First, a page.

The Film Certification Appellate Tribunal (FCAT) has directed the Censor Board to grant certification to British-American film "The Danish Girl" for viewing on TV channels, thereby reversing the Board's decision not to screen the film on the small screen.
The 2015 biographical romantic drama film has been directed by Tom Hooper.
Based on a fictional novel of the same name by David Ebershoff, the film is loosely inspired by the lives of Danish painters Lili Elbe and Gerda Wegener. The film stars Eddie Redmayne as Elbe, one of the first known recipients of sex reassignment surgery.
The Central Board of Film Certification (CBFC) had cleared the film for a theatrical release in January and granted it an A certificate.
However, in March, the Board refused U/UA certification to the film which is necessary for a film to be aired on TV channels. It had said the film should be viewed only by "mature adults".
Citing a Supreme Court judgement that granted recognition of gender identity to the transgender community by declaring the availability of 'Third Gender', the FCAT headed by Justice Manmohan Sarin reversed the CBFC's decision.
Sony Pictures had approached the FCAT and in their appeal cited TV shows that have aired on television and revolved around similar subjects. While seeking U/UA certification, they had offered 14 cuts in scenes and dialogues to make the film eligible for the television audience.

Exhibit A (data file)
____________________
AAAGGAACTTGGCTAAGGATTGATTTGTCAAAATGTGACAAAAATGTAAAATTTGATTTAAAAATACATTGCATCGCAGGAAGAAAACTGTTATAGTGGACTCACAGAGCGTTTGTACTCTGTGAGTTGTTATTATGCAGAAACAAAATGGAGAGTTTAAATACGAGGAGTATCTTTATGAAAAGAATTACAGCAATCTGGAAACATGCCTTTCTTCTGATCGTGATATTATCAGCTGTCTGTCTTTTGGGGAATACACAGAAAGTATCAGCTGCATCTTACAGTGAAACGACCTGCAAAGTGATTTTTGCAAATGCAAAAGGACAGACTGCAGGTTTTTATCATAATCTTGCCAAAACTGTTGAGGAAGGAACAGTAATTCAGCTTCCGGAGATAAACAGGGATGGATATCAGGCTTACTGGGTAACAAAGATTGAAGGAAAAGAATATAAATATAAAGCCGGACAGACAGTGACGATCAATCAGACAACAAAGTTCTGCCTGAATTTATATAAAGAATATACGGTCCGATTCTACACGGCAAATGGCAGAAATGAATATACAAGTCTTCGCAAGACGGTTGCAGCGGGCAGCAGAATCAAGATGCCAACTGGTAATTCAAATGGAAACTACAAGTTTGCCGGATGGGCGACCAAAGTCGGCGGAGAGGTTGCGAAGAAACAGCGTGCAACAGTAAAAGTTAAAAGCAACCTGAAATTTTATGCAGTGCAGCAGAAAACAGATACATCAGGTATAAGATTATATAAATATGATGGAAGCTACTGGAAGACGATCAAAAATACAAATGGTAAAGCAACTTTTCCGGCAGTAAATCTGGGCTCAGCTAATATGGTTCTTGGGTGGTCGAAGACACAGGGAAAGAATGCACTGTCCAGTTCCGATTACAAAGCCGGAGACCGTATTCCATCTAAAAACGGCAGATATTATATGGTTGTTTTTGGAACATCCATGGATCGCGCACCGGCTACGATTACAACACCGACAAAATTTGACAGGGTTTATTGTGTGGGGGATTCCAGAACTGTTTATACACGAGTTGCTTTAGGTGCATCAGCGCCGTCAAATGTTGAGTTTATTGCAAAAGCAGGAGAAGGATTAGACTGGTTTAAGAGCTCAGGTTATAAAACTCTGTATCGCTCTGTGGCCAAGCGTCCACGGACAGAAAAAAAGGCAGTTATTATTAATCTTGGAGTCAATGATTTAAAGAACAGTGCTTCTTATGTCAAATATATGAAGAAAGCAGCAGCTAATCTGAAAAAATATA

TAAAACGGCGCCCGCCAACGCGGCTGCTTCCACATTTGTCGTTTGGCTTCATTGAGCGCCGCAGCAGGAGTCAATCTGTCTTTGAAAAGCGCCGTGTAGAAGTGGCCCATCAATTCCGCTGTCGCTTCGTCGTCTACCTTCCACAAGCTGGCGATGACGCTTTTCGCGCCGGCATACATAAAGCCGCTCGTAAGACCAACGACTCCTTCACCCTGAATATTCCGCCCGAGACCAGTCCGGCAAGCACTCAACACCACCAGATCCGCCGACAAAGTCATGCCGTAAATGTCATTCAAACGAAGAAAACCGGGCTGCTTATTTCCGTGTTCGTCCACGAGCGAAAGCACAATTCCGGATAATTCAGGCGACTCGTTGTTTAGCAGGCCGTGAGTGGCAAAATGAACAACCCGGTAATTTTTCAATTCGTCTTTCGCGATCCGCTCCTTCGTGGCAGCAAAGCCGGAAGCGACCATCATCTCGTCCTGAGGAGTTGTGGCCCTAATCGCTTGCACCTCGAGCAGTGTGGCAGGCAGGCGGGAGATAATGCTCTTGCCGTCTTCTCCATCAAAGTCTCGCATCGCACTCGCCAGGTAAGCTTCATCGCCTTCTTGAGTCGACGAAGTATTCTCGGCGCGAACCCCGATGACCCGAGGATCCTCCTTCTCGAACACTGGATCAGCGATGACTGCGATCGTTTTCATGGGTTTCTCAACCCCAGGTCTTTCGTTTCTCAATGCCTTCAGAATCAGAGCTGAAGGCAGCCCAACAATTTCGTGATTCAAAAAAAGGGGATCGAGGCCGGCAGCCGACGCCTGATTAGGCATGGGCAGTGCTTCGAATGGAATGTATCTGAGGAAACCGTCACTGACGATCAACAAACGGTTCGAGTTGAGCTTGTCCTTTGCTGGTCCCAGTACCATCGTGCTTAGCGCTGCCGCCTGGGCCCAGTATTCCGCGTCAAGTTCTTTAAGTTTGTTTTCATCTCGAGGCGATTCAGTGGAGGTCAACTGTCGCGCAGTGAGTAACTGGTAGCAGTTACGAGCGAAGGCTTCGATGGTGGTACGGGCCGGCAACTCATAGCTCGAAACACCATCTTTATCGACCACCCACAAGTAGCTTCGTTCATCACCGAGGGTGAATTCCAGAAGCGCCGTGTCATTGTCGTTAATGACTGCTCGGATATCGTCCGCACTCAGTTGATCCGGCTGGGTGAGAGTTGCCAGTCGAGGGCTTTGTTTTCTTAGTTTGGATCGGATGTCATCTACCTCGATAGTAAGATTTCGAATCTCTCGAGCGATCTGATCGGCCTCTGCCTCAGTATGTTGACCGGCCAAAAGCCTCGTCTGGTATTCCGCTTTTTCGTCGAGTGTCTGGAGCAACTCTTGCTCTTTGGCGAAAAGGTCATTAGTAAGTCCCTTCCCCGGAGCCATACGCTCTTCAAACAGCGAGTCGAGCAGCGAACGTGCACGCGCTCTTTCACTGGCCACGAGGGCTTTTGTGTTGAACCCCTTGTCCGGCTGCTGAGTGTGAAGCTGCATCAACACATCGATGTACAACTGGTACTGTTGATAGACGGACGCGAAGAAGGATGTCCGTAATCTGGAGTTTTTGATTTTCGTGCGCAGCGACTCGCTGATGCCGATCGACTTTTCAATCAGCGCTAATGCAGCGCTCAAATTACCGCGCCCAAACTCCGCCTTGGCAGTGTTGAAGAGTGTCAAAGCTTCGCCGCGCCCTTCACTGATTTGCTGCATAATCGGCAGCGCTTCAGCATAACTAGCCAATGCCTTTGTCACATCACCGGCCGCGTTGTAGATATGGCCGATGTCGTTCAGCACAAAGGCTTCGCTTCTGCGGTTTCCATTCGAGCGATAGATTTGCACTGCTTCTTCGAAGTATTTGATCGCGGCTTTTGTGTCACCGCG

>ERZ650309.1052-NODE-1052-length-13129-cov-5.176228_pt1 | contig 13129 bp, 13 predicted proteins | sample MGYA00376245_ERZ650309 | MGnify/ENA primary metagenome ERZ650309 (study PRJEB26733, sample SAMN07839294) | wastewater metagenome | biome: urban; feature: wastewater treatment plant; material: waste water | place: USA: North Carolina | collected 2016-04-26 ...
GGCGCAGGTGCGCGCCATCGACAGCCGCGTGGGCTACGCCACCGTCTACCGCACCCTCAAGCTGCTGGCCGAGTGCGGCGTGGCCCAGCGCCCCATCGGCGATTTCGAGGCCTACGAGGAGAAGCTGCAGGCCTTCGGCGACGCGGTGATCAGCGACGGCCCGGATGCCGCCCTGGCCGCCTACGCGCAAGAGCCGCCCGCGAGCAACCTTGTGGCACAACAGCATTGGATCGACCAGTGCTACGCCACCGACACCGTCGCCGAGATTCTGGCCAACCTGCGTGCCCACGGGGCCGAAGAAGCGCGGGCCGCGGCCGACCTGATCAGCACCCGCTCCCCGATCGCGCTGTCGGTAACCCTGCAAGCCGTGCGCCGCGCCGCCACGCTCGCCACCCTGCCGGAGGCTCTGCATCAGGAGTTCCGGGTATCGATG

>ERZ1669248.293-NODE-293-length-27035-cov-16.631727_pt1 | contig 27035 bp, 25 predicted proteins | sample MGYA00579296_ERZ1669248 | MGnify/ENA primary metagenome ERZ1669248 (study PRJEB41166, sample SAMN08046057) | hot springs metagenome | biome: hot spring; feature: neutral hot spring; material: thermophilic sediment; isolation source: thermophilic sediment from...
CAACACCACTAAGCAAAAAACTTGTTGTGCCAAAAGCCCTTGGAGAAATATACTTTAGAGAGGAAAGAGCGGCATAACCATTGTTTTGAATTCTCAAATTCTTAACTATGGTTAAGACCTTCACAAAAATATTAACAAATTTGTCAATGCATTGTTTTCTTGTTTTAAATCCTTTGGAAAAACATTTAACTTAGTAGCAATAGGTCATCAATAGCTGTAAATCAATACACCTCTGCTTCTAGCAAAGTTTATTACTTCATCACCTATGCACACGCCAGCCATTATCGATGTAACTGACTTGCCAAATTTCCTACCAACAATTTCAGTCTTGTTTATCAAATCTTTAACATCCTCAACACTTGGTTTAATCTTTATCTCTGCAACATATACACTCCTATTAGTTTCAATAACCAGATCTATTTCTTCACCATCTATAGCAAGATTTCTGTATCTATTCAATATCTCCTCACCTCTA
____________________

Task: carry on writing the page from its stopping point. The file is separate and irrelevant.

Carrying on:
Citing the examples of films like "The Brokeback Mountain", "Mild", "Boys Don't Cry" and "D Trains", the production company had stated that these movies had been cleared for airing on Indian television after grant of U/UA certificate.
Similarly, they said TV shows based on similar subject like "The Big F" and "Shakti-Ek Ehsaas Ki" were on air on different channels.
The FCAT observed "The Danish Girl" shows the "travails and sufferings of a husband who struggles to find his own identity, believing that he should be a woman."
"His wife empathises with him and supports him, remaining by his bed side all through his sex reassignment surgery in the 18th century," it said.
The tribunal said it would be "unfair to curtail a film projecting these issues merely on the ground that this is a complex subject, as observed by the CBFC."
It also said that there was nothing in the film, which was "vulgar, obscene or amounting to depravity of women or which denigrates them."
Praising the film, the FCAT called it an "excellent depiction of the problems of the transgenders and their struggle for adjustments in life."
It added that unless one acknowledged the problems of trangenders, they would not be able to enjoy their rights.